Saturday, January 31, 2009


Check it out:

UnionBook is the social networking site for trade unionists. Unlike other social networks such as MySpace, FaceBook and Bebo, UnionBook is advertising-free, respects your privacy and is specifically designed to serve the trade union movement. Use it to meet up with friends online, post comments to discussion forums, create a blog, upload photos and so on.
If you sign up, make sure to join the group I created called "OPSEU" (if you're with OPSEU that is).

Friday, January 30, 2009

Winter cycling

Here's an interesting article in today's Toronto Star about winter cyclists in the city. There are a number of them out there on any given day, in any given weather.

Today at noon, winter cycling enthusiasts are gathering for the annual "Coldest Day of the Year Ride," organized by the city to highlight getting around on two wheels in the winter.

Winter cycling is feasible, but each time another big snowfall drops on Toronto, there is a challenging lack of traction on the road....
Leehe Lev plans ahead and takes it slow when cycling in the winter. 

This year, as a pilot project, the city is keeping the Martin Goodman Trail open all winter. The path, running from Woodbine Ave. to the Humber Bay Arch Bridge, is being treated like a city street, with dedicated snowplows clearing it after each snowfall....

The city will be monitoring the trail, he (Coun. Adrian Heaps - ed) says, to see "if the usage is there, which I'm sure it will be because I've seen it increase over the last few weeks. Then we're going to expand that to other east/west and north/south corridors.
I guess that's a way of saying that maintaining Toronto's bike paths is not currently much of a priority. Why not? Because the city must not think there are enough cyclists. But there probably aren't more cyclists because the bike lanes are not maintained.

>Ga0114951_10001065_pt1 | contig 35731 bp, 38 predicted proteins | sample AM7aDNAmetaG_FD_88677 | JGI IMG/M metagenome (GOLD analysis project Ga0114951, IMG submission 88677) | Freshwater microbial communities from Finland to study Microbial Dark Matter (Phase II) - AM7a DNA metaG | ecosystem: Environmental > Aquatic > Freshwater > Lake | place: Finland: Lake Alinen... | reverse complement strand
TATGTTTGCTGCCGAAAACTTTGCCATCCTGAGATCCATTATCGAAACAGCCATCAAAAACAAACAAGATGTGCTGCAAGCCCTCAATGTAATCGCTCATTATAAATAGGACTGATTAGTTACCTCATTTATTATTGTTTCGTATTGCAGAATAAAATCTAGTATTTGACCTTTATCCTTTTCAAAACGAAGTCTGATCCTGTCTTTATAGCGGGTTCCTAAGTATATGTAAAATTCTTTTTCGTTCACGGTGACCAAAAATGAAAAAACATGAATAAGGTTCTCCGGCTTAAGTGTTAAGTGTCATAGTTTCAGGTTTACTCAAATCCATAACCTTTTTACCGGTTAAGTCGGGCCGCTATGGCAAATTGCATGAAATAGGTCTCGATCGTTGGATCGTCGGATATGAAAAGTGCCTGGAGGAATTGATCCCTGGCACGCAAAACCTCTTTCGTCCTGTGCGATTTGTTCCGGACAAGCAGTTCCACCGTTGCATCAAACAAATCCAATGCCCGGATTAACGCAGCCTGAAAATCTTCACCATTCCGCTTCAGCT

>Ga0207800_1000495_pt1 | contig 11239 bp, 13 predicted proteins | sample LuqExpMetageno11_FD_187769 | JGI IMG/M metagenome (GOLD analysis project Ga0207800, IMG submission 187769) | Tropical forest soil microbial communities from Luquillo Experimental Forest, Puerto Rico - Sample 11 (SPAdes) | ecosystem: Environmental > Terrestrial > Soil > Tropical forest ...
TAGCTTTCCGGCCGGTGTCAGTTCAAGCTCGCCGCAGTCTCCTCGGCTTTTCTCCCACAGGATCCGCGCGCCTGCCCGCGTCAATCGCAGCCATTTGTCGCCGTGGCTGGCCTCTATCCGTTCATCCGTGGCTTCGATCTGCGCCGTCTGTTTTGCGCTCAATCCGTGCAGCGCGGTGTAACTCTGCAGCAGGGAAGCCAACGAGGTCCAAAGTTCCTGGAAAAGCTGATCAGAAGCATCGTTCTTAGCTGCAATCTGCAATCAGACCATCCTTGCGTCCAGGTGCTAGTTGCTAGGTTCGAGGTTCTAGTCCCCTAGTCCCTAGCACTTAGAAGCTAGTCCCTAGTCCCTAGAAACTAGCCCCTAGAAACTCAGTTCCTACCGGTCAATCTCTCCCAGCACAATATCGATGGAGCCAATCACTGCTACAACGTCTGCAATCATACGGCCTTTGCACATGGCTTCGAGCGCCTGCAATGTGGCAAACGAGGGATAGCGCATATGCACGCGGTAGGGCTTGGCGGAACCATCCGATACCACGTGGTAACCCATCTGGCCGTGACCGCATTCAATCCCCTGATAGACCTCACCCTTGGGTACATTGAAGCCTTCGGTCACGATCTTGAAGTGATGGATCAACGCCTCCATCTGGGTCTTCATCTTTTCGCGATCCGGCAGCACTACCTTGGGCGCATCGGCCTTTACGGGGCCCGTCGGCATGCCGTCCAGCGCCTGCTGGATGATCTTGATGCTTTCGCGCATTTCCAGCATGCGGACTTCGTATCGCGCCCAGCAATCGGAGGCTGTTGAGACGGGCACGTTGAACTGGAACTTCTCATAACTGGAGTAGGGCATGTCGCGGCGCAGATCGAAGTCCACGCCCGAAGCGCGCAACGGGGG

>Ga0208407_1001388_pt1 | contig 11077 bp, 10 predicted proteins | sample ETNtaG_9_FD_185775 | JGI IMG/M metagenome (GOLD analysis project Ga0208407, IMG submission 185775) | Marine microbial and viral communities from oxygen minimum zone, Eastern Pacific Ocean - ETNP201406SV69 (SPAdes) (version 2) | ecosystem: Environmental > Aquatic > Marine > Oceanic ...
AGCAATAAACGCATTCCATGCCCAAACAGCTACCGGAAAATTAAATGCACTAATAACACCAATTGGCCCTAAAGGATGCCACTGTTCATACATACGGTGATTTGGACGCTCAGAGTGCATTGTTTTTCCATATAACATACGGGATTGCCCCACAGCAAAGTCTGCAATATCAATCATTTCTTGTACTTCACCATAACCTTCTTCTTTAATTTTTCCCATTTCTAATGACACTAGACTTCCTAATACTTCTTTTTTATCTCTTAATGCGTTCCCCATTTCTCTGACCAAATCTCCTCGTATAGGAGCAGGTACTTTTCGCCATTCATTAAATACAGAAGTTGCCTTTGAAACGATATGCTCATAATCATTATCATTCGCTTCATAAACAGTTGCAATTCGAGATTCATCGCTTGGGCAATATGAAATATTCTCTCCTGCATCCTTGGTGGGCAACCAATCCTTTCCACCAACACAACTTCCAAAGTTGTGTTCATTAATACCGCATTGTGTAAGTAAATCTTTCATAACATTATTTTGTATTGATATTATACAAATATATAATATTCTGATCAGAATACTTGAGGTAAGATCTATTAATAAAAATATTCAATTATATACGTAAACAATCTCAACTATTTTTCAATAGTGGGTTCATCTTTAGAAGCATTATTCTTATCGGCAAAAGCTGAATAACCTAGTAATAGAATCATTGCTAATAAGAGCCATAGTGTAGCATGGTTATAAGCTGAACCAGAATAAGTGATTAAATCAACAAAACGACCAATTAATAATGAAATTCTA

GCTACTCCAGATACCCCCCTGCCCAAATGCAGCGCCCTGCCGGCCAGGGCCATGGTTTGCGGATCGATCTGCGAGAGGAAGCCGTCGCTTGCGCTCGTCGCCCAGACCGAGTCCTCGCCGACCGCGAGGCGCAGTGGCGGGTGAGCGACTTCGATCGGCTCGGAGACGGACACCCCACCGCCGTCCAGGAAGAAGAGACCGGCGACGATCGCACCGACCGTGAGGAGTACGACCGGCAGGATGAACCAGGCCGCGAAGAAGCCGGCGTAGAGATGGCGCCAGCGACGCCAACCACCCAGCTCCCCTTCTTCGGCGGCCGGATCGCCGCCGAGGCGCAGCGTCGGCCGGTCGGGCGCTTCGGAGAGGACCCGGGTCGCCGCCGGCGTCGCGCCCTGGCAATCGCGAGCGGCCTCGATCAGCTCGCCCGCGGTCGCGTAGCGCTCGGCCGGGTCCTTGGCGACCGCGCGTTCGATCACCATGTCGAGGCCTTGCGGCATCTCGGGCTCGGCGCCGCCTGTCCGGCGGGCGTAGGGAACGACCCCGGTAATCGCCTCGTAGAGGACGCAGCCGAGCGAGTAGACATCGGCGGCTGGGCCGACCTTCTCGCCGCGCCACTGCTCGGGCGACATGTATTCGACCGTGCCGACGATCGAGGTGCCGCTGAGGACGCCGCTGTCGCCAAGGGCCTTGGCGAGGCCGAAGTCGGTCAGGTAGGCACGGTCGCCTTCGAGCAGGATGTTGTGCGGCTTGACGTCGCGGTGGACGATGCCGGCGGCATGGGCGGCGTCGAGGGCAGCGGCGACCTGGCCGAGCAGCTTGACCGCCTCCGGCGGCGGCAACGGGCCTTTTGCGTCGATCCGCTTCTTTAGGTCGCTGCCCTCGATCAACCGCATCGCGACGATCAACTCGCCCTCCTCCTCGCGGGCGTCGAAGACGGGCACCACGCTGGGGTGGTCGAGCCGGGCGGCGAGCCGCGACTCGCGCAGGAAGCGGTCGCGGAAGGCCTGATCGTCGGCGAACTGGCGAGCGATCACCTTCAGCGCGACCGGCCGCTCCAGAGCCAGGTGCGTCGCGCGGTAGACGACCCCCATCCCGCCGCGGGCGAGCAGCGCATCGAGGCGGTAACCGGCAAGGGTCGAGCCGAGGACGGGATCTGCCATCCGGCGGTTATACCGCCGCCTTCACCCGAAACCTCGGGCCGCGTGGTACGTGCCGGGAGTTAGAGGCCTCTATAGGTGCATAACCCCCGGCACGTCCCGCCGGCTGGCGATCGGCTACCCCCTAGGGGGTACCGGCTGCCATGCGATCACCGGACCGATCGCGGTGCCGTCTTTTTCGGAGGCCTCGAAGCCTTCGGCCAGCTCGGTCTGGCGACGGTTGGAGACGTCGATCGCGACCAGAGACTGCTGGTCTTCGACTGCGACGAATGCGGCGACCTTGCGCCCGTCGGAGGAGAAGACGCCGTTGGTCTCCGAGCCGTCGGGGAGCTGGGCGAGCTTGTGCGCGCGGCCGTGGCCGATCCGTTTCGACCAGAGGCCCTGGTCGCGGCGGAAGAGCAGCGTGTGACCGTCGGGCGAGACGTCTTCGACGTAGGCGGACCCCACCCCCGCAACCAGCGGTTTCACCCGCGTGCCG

Thursday, January 29, 2009

Site 41 campaign goes global

Sounds a bit like an X-Files episode but it's about the fightback to stop Simcoe’s County’s landfill Site 41. Thanks to Andrea Bowden for the update on this story from Tiny Township in the Midland area.

Site 41 fight gains momentum - Protest at Queen's Park draws help
A coalition of environmentalists and social justice activists told a news conference at Queen’s park this morning that they are launching a petition on Facebook calling on Premier Dalton MCGuinty and Environment Minister John Gerretsen to halt the controversial dump.

Danny Beaton, a Mohawk environmentalist, was joined by Elizabeth May, Green Party leader; Maude Barlow, senior adviser on water to the President of the UN General Assembly, and long-time Site 41 opponent Steve Ogden in calling on the government to stop the dump.

Simcoe North MPP Garfield Dunlop, who last year introduced a Private Members' bill in the Legislature aimed at stopping Site 41, said in an interview that he hopes people across Canada will respond to this latest effort...

Barlow, who is also head of the Council of Canadians, said it is a myth that Canada has An abundance of water resources. Twenty per cent of the municipalities in Ontario experienced water shortages last year.

"If the McGuinty government is serious about protecting Ontario’s water and reducing waste, it needs to revoke the (County’s) water taking permit immediately," she said.
Here's the facebook group - Stop Site 41

Native Plant Society Speakers' Series

While this may not seem like the time to be thinking about plants and gardens, the North American Native Plant Society is sponsoring a number of speakers over the next couple of months. All talks will be held at Toronto Botanical Gardens 777 Lawrence Ave., Toronto beginning at 7:30 p.m.

Feb 17, 2009
Gardening Trends
by Dennis Flannigan & Charles Kinsley

Mar 17, 2009
GREEN Gardening - A Joint Venture with Nature
by Ken Parker

April 7, 2009
Native Trees of Southern Ontario
by Todd Irvine


And if you're in the mood to brighten up your place as we head into February, here's a winter blossom idea from Elaine at Vintage Gardener in Toronto's Distillery District.
Forcing Branches